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Author: Heather Cox Richardson

When treason doth prosper: The daily efforts to transform America into a one-party state

The House Select Committee to Investigate the January 6th Attack on the U.S. Capitol filed a motion on April 22 asking a judge to put an end to the attempts of Trump chief of staff Mark Meadows to stonewall the committee. Meadows has tried to avoid talking to the committee or providing it with documents, using a number of different arguments that essentially try to establish that the U.S. president cannot be held accountable by Congress. The committee’s motion carefully explains why those arguments are wrong. To support their belief that the Congress has the right and responsibility to...

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Replacement Theory: The violent fragility of White men who fear their power will be taken by people of color

An 18-year-old White man murdered 10 people and wounded three others with an AR-15 on May 14. The shooter traveled more than 200 miles to get to a predominantly Black neighborhood, where he put on heavy body armor and live streamed his attack as he gunned down people grocery shopping. Eleven of those he shot were Black. The Buffalo Police Commissioner, Joseph Gramaglia, said, “The evidence that we have uncovered so far makes no mistake that this is an absolute racist hate crime. It will be prosecuted as a hate crime. This is someone who has hate in their...

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Cutthroat individualism, Andrew Carnegie, and lessons for the upcoming midterm elections

In the spring of 1890, Republicans were convinced they would win the upcoming midterm elections. Thanks to their management of the economy, they insisted, the United States was on its way to becoming the most advanced nation in the world. Technology had brought new products to the country — bananas, for example — and upwardly mobile Americans had enough leisure time and money to celebrate weddings with special dresses and cakes, and to give their children toys on their birthday. Massive factories like that of industrialist Andrew Carnegie in Homestead, Pennsylvania, churned out steel to make buildings like Chicago’s...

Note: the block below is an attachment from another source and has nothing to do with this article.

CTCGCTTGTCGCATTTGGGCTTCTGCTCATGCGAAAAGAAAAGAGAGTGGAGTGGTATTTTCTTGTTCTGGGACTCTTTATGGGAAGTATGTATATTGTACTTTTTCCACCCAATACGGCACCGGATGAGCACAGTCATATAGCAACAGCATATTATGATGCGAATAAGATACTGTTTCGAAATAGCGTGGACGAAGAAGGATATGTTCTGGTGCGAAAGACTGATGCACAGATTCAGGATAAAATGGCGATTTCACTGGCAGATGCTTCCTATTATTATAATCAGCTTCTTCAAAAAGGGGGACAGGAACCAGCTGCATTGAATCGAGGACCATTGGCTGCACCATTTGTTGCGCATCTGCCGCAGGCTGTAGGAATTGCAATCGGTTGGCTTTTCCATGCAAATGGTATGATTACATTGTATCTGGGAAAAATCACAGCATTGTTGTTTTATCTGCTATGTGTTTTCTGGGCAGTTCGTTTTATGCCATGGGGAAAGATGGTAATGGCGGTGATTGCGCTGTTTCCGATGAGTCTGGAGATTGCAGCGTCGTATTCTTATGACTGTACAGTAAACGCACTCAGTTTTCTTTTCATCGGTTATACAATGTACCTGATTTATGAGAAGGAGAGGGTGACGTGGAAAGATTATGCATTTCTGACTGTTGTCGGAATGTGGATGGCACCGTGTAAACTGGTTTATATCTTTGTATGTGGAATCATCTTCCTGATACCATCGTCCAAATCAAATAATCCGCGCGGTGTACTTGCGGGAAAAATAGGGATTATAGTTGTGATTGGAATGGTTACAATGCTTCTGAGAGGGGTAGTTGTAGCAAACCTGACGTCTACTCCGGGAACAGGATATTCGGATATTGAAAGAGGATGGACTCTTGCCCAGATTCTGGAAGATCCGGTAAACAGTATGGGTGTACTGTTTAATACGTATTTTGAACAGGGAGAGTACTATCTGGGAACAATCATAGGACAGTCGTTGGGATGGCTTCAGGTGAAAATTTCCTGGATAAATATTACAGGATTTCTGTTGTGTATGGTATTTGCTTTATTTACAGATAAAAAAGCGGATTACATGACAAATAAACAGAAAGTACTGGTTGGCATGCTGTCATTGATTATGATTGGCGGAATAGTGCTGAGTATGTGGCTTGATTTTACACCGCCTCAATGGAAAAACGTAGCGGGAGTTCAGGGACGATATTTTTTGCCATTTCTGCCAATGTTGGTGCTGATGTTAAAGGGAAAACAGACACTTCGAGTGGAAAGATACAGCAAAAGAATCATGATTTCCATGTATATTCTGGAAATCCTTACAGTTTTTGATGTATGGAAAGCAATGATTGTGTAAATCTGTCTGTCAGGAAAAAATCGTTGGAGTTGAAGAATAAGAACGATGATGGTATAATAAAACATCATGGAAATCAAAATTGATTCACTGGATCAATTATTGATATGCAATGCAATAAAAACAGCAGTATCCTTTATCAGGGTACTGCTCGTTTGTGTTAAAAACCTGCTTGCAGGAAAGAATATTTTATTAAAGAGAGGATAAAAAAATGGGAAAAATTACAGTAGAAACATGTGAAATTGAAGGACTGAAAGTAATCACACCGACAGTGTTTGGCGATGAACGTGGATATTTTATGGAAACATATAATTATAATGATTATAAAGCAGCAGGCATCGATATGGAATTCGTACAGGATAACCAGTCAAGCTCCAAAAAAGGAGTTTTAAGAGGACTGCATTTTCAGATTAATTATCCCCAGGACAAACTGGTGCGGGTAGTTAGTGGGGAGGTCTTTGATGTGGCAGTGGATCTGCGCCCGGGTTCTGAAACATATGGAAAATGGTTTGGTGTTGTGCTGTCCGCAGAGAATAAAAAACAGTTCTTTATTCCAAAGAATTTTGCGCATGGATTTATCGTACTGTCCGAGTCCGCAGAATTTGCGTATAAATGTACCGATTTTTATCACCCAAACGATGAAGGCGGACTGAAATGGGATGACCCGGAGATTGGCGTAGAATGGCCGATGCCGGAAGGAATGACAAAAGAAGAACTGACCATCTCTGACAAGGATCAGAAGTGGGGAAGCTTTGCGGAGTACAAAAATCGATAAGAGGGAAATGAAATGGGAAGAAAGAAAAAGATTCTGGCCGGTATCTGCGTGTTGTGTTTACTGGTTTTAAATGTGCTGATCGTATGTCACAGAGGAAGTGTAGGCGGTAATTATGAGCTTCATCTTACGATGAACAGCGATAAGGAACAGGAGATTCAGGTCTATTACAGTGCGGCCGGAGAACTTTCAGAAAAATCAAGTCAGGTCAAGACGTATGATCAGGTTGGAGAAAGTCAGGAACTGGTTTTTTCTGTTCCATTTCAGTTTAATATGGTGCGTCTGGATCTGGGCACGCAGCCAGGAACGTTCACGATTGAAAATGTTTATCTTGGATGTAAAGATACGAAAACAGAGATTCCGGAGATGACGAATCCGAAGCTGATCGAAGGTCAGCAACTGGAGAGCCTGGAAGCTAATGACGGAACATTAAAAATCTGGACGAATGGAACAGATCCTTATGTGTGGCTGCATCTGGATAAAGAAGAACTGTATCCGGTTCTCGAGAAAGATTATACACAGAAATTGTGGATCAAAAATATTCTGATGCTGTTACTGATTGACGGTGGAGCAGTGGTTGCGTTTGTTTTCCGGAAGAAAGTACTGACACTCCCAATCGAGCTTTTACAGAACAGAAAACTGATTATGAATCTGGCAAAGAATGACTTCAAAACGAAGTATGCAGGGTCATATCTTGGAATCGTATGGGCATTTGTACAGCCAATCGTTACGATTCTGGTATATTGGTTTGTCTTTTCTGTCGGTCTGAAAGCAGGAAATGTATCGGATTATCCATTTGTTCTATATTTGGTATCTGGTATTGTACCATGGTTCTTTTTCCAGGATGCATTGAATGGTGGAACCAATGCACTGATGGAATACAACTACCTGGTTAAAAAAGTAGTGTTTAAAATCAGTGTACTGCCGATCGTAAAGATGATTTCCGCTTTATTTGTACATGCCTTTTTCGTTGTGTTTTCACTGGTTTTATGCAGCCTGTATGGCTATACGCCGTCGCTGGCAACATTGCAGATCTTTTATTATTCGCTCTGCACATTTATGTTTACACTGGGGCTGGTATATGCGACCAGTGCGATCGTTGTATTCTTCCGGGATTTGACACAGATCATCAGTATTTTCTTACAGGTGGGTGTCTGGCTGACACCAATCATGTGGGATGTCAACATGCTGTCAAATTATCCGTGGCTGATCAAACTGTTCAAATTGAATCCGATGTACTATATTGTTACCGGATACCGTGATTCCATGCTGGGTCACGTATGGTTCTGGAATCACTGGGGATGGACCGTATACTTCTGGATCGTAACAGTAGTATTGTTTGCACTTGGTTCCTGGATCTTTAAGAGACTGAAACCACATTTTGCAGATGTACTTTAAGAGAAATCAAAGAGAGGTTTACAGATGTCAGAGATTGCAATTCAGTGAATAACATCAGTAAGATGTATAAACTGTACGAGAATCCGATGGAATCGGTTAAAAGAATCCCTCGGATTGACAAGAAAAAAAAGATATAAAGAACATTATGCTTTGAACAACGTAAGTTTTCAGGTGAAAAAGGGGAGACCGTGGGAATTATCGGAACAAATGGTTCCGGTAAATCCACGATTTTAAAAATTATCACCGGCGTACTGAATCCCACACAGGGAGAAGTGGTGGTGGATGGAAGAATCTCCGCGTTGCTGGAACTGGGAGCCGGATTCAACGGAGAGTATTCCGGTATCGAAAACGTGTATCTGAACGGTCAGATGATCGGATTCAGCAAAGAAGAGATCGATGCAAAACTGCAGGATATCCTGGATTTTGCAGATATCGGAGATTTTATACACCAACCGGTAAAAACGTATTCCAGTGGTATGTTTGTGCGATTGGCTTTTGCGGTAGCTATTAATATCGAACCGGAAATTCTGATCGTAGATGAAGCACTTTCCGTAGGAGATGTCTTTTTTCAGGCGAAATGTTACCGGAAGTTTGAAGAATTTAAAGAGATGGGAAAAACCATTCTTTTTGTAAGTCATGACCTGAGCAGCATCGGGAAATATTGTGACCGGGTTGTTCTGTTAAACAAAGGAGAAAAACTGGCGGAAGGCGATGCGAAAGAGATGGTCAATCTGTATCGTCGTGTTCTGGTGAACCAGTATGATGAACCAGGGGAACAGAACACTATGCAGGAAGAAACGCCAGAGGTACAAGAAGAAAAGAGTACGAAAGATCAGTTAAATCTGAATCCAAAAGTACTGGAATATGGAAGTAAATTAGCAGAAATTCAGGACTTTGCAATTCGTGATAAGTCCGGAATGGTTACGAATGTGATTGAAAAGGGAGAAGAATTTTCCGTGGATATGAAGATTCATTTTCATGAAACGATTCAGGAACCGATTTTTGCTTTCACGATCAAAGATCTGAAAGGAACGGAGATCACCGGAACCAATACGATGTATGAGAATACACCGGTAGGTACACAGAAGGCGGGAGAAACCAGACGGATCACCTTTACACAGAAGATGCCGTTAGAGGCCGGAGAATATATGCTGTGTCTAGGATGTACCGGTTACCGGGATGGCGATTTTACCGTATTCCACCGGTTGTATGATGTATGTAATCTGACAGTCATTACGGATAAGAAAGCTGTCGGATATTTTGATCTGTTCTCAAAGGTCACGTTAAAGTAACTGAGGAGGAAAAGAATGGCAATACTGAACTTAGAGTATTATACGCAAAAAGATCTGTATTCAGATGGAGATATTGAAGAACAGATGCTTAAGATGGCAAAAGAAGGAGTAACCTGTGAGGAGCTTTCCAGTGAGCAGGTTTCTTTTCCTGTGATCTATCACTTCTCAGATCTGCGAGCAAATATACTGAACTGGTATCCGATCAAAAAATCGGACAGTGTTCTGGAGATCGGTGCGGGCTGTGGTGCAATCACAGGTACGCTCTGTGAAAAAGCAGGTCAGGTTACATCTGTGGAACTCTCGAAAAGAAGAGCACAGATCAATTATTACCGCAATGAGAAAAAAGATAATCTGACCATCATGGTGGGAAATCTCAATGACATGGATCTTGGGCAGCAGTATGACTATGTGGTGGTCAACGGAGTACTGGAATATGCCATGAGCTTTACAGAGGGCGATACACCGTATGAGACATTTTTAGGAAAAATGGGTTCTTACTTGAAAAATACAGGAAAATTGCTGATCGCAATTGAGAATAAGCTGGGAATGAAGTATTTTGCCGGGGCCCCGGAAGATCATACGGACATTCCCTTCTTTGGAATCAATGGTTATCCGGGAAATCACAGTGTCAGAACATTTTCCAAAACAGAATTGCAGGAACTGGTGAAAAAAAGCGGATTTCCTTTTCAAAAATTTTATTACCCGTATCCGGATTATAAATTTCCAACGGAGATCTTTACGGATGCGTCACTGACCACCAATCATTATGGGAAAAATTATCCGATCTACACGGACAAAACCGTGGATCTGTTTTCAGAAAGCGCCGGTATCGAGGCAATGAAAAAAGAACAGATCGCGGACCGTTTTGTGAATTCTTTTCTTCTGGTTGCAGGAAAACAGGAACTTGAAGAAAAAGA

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When Authoritarianism is not enough: Why bullies claim to be the victims in defense of their brutality

That Republicans appear to be on the cusp of overturning the 1973 Roe v. Wade decision legalizing abortion seems to have thrown them into confusion. Since Nixon first raised the issue of abortion as a political wedge in 1972, the year before Roe, they have used the issue to raise money and turn out voters. But now, with the prize seemingly within reach, they are ratcheting up their demands, at least in part to continue to raise money and to turn out voters. They also need to re-create their sense of grievance against the “libs” they have just “owned.” With...

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Decoding Trump’s brand of autocracy and a rightwing ideology that seeks to dismantle our rule of law

It has been hard for me to see the historical outlines of the present-day attack on American democracy clearly. But as I was reading a piece in “Vox” by foreign affairs specialist Zack Beauchamp, describing Florida governor Ron DeSantis’s path in Florida as an attempt to follow in the footsteps of Hungary’s Viktor Orbán, the penny dropped. Here is what I see: Before Trump won the presidency in 2016, the modern-day Republican Party was well on its way to endorsing oligarchy. It had followed the usual U.S. historical pattern to that point. In the 1850s, 1890s, 1920s, and then...

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Why the potential of overturning Roe v. Wade follows Dred Scott decision to remove constitutional rights

News broke on May 2 of a leaked draft of what appears to be Supreme Court Justice Samuel Alito’s majority decision overturning Roe v. Wade, the 1973 Supreme Court decision establishing access to abortion as a constitutional right. That news is an alarm like the 1857 Dred Scott v. Sandford decision declaring both that Black Americans had no rights that a White man was bound to respect and that Congress had no power to prohibit human enslavement in the territories. The Dred Scott decision left the question of enslavement not to the national majority, which wanted to prohibit it...

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